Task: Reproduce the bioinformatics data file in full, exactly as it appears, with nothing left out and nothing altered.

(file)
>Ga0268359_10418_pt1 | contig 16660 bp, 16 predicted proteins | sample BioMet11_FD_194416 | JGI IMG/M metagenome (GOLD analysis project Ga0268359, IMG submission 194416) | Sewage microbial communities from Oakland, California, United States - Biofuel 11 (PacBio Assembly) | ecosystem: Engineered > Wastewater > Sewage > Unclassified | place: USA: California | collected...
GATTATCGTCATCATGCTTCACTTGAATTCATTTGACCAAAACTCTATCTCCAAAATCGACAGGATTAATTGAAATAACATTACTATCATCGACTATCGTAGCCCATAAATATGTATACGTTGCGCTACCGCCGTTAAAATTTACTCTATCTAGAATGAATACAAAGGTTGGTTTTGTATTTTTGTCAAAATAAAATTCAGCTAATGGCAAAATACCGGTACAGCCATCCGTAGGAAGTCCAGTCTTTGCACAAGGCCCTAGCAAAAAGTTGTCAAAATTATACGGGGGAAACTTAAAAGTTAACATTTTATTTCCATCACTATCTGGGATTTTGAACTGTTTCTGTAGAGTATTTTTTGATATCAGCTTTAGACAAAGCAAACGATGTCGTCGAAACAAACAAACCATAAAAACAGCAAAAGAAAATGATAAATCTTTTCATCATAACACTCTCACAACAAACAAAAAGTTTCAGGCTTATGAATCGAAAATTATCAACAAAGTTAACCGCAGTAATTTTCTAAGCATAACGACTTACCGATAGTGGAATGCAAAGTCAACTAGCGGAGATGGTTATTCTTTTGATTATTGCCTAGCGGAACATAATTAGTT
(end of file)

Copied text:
>Ga0268359_10418_pt1 | contig 16660 bp, 16 predicted proteins | sample BioMet11_FD_194416 | JGI IMG/M metagenome (GOLD analysis project Ga0268359, IMG submission 194416) | Sewage microbial communities from Oakland, California, United States - Biofuel 11 (PacBio Assembly) | ecosystem: Engineered > Wastewater > Sewage > Unclassified | place: USA: California | collected...
GATTATCGTCATCATGCTTCACTTGAATTCATTTGACCAAAACTCTATCTCCAAAATCGACAGGATTAATTGAAATAACATTACTATCATCGACTATCGTAGCCCATAAATATGTATACGTTGCGCTACCGCCGTTAAAATTTACTCTATCTAGAATGAATACAAAGGTTGGTTTTGTATTTTTGTCAAAATAAAATTCAGCTAATGGCAAAATACCGGTACAGCCATCCGTAGGAAGTCCAGTCTTTGCACAAGGCCCTAGCAAAAAGTTGTCAAAATTATACGGGGGAAACTTAAAAGTTAACATTTTATTTCCATCACTATCTGGGATTTTGAACTGTTTCTGTAGAGTATTTTTTGATATCAGCTTTAGACAAAGCAAACGATGTCGTCGAAACAAACAAACCATAAAAACAGCAAAAGAAAATGATAAATCTTTTCATCATAACACTCTCACAACAAACAAAAAGTTTCAGGCTTATGAATCGAAAATTATCAACAAAGTTAACCGCAGTAATTTTCTAAGCATAACGACTTACCGATAGTGGAATGCAAAGTCAACTAGCGGAGATGGTTATTCTTTTGATTATTGCCTAGCGGAACATAATTAGTT